In looking for beauty and order Agnes Martin found it in a limited range of grids, colour and tonal range. Nature is at the heart of her work but also, it seems, is a need to order its chaos, to hone it within her grids to something without threat where we respond to its beauty and not its precariousness. However this is not always the case and darker elements are also on the prowl.
In Room 4 ‘Friendship’ (gold leaf incised on linen 1963) is an intense and beguiling enchantress, but the less showy ‘A Grey Stone’ (oil paint on canvas 1963) in the same small space dominates and flickers quietly in close tone greys. The vertical and horizontal pencil marks, uneven in weight, make the grid, their unevenness creates subtle shifts of energy and light. Within each rectangle tiny blocks of muted blue grey are dabbed leaving a halo of paler under-painting around them producing a dappled hovering energy close to the surface. Stand back and darker vertical strips over the surface become apparent and so the eye moves over the ordered surface, finding a path through its differences. It has the shifting energy of nature, and as if contemplating the lack of definition in the precise and concentrated observation of a grey stone, its essence is described within a grid of tiny squares.
Agnes Martin explored an infinite variety of order. In a room of screenprints (1972) thirty grids float freely or are less comfortably bound to the edge of the paper. In their precision and even weight they lose the trembling energy of the less predictable hand drawn graphite lines of her paintings and have less of a link to nature and more to seeking containment, a rigid structure and order. And so, not all in Agnes Martin’s world was about beauty.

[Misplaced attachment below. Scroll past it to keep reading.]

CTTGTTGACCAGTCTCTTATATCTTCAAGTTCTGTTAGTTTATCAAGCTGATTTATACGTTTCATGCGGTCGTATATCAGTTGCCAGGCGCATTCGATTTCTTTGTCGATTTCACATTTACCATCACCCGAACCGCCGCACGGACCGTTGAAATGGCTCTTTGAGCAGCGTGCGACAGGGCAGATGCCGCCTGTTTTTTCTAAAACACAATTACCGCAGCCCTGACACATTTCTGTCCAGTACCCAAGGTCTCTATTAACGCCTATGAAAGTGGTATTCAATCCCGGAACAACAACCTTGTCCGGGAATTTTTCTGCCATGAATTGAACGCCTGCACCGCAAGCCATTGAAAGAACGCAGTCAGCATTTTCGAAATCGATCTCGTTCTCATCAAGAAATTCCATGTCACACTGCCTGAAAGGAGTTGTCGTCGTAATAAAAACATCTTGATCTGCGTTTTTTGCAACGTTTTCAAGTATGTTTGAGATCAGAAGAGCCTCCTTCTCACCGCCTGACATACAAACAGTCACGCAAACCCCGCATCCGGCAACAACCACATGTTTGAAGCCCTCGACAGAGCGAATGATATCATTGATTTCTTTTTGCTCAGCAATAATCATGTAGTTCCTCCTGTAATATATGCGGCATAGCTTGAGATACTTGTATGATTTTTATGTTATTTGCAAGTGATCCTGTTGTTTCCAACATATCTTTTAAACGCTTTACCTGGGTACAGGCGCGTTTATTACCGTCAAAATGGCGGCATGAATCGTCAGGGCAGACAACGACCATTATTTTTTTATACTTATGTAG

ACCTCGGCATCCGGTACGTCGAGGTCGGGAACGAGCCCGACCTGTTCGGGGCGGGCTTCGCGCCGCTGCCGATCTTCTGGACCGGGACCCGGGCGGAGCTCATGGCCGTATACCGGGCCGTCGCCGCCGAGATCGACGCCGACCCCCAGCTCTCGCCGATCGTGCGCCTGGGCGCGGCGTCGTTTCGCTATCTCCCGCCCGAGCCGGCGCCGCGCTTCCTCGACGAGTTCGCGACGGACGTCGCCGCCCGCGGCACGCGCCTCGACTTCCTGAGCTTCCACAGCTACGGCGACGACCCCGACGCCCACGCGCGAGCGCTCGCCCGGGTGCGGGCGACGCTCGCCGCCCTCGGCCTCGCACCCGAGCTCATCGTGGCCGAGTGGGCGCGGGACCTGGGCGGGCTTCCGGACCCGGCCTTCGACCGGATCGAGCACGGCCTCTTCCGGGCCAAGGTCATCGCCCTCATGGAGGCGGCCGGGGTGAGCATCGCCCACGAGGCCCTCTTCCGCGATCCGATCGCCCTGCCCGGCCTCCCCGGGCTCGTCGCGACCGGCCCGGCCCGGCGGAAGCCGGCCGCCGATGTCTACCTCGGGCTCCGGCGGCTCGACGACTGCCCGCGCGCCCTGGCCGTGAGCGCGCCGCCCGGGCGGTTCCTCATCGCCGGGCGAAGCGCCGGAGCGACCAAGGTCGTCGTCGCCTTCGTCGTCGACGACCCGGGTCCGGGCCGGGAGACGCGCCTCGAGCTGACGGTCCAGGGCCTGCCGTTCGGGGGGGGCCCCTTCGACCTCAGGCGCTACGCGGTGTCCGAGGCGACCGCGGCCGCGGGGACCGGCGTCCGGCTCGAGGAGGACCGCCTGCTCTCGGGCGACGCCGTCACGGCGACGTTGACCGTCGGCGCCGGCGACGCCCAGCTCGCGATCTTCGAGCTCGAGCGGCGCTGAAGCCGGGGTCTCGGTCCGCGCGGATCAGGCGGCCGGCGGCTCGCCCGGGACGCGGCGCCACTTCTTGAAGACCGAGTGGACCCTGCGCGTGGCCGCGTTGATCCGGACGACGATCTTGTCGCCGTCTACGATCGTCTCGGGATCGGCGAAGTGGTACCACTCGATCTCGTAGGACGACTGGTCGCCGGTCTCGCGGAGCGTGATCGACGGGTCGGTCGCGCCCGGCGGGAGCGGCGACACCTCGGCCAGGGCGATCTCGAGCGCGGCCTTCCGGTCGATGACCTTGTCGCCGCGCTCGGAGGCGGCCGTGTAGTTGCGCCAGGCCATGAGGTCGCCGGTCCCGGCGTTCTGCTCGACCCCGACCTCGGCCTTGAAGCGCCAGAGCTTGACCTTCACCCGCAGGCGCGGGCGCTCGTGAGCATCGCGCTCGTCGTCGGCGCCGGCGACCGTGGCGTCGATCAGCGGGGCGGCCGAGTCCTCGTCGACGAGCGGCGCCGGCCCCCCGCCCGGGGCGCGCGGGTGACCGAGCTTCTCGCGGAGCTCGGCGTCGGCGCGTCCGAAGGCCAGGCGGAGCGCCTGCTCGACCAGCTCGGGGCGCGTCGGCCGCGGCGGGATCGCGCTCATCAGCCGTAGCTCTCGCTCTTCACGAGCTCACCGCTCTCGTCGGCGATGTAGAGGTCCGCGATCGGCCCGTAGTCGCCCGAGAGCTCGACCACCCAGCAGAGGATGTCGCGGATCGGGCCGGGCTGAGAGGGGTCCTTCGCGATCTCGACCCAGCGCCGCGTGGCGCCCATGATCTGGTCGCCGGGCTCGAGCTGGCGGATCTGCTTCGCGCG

‘The Islands’ (acrylic/graphite 1979) are twelve claustrophobic white paintings. The colour is painted out, suffocated behind a shroud of glossy white. It is a room of suppression – no light, all constraint and hindrance.
‘Homage to Life’ (acrylic/graphite 2003) is discordant in its lack of symmetry, it seems to describe a homage to life’s absence of order and poetry and where the image implies equilibrium and uniformity it delivers the opposite.
On the other hand amongst many other celebratory paintings is ‘Morning’ (acrylic/graphite1965). Painted grey overall with a delicate pink pastel line drawn parallel and close to a graphite grid, close up it might appear to be about nothing. The faint rosiness of the pastel illuminates the grey with a flush of colour and at a distance the canvas is suffused with an optimistic warmth. The painting is understated and alive with shimmering energy and describes exactly that time in the day when the world comes alive with light.
The simplicity of this work is deceptive. It requires a real clarity of purpose and vision to achieve such eloquence.